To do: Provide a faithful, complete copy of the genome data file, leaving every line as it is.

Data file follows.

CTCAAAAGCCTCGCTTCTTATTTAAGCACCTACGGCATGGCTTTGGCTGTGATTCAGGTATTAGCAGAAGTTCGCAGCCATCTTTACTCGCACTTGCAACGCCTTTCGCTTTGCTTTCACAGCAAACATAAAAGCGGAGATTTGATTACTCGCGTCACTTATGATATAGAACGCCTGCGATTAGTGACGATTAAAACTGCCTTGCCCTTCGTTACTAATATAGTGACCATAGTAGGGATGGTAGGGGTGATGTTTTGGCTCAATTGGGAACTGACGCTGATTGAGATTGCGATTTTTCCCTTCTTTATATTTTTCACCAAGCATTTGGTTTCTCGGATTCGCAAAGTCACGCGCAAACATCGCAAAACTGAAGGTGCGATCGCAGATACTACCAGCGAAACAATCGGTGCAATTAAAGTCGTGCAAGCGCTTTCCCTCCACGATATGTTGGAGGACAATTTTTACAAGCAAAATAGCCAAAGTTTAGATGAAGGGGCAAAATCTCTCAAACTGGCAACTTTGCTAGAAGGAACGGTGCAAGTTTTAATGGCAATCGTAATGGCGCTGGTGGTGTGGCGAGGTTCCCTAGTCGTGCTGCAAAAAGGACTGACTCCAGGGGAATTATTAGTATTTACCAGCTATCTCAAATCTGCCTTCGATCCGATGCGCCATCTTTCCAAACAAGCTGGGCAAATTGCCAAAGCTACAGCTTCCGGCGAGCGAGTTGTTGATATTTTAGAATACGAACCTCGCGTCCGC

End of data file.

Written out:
CTCAAAAGCCTCGCTTCTTATTTAAGCACCTACGGCATGGCTTTGGCTGTGATTCAGGTATTAGCAGAAGTTCGCAGCCATCTTTACTCGCACTTGCAACGCCTTTCGCTTTGCTTTCACAGCAAACATAAAAGCGGAGATTTGATTACTCGCGTCACTTATGATATAGAACGCCTGCGATTAGTGACGATTAAAACTGCCTTGCCCTTCGTTACTAATATAGTGACCATAGTAGGGATGGTAGGGGTGATGTTTTGGCTCAATTGGGAACTGACGCTGATTGAGATTGCGATTTTTCCCTTCTTTATATTTTTCACCAAGCATTTGGTTTCTCGGATTCGCAAAGTCACGCGCAAACATCGCAAAACTGAAGGTGCGATCGCAGATACTACCAGCGAAACAATCGGTGCAATTAAAGTCGTGCAAGCGCTTTCCCTCCACGATATGTTGGAGGACAATTTTTACAAGCAAAATAGCCAAAGTTTAGATGAAGGGGCAAAATCTCTCAAACTGGCAACTTTGCTAGAAGGAACGGTGCAAGTTTTAATGGCAATCGTAATGGCGCTGGTGGTGTGGCGAGGTTCCCTAGTCGTGCTGCAAAAAGGACTGACTCCAGGGGAATTATTAGTATTTACCAGCTATCTCAAATCTGCCTTCGATCCGATGCGCCATCTTTCCAAACAAGCTGGGCAAATTGCCAAAGCTACAGCTTCCGGCGAGCGAGTTGTTGATATTTTAGAATACGAACCTCGCGTCCGC